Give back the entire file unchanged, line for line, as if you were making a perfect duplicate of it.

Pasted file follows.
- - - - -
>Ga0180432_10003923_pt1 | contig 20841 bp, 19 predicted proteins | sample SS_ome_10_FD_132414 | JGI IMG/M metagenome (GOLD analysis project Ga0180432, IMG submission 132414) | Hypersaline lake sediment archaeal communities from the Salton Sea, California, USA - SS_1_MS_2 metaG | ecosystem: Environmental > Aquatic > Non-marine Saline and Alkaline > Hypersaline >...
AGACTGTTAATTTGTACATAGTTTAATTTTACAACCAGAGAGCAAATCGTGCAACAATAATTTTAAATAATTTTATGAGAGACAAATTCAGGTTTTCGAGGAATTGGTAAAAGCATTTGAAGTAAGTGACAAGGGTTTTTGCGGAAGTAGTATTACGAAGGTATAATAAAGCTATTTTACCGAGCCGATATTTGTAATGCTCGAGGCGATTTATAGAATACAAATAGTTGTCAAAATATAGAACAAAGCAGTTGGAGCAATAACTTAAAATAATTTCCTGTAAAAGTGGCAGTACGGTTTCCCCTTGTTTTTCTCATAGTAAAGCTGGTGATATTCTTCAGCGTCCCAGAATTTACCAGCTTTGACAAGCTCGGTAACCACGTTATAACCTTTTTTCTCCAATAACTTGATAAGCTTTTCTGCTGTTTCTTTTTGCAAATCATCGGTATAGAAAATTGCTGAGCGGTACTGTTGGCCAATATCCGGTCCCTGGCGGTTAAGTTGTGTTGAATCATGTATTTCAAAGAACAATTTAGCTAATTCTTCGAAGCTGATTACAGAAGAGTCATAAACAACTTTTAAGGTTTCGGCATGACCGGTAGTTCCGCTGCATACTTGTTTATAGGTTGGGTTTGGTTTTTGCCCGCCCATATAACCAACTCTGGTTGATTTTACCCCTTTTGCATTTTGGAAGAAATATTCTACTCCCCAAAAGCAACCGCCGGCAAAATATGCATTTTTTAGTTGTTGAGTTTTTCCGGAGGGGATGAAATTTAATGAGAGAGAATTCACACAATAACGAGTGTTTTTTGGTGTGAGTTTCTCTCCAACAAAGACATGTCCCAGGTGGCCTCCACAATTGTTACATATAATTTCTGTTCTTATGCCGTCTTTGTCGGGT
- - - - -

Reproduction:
>Ga0180432_10003923_pt1 | contig 20841 bp, 19 predicted proteins | sample SS_ome_10_FD_132414 | JGI IMG/M metagenome (GOLD analysis project Ga0180432, IMG submission 132414) | Hypersaline lake sediment archaeal communities from the Salton Sea, California, USA - SS_1_MS_2 metaG | ecosystem: Environmental > Aquatic > Non-marine Saline and Alkaline > Hypersaline >...
AGACTGTTAATTTGTACATAGTTTAATTTTACAACCAGAGAGCAAATCGTGCAACAATAATTTTAAATAATTTTATGAGAGACAAATTCAGGTTTTCGAGGAATTGGTAAAAGCATTTGAAGTAAGTGACAAGGGTTTTTGCGGAAGTAGTATTACGAAGGTATAATAAAGCTATTTTACCGAGCCGATATTTGTAATGCTCGAGGCGATTTATAGAATACAAATAGTTGTCAAAATATAGAACAAAGCAGTTGGAGCAATAACTTAAAATAATTTCCTGTAAAAGTGGCAGTACGGTTTCCCCTTGTTTTTCTCATAGTAAAGCTGGTGATATTCTTCAGCGTCCCAGAATTTACCAGCTTTGACAAGCTCGGTAACCACGTTATAACCTTTTTTCTCCAATAACTTGATAAGCTTTTCTGCTGTTTCTTTTTGCAAATCATCGGTATAGAAAATTGCTGAGCGGTACTGTTGGCCAATATCCGGTCCCTGGCGGTTAAGTTGTGTTGAATCATGTATTTCAAAGAACAATTTAGCTAATTCTTCGAAGCTGATTACAGAAGAGTCATAAACAACTTTTAAGGTTTCGGCATGACCGGTAGTTCCGCTGCATACTTGTTTATAGGTTGGGTTTGGTTTTTGCCCGCCCATATAACCAACTCTGGTTGATTTTACCCCTTTTGCATTTTGGAAGAAATATTCTACTCCCCAAAAGCAACCGCCGGCAAAATATGCATTTTTTAGTTGTTGAGTTTTTCCGGAGGGGATGAAATTTAATGAGAGAGAATTCACACAATAACGAGTGTTTTTTGGTGTGAGTTTCTCTCCAACAAAGACATGTCCCAGGTGGCCTCCACAATTGTTACATATAATTTCTGTTCTTATGCCGTCTTTGTCGGGT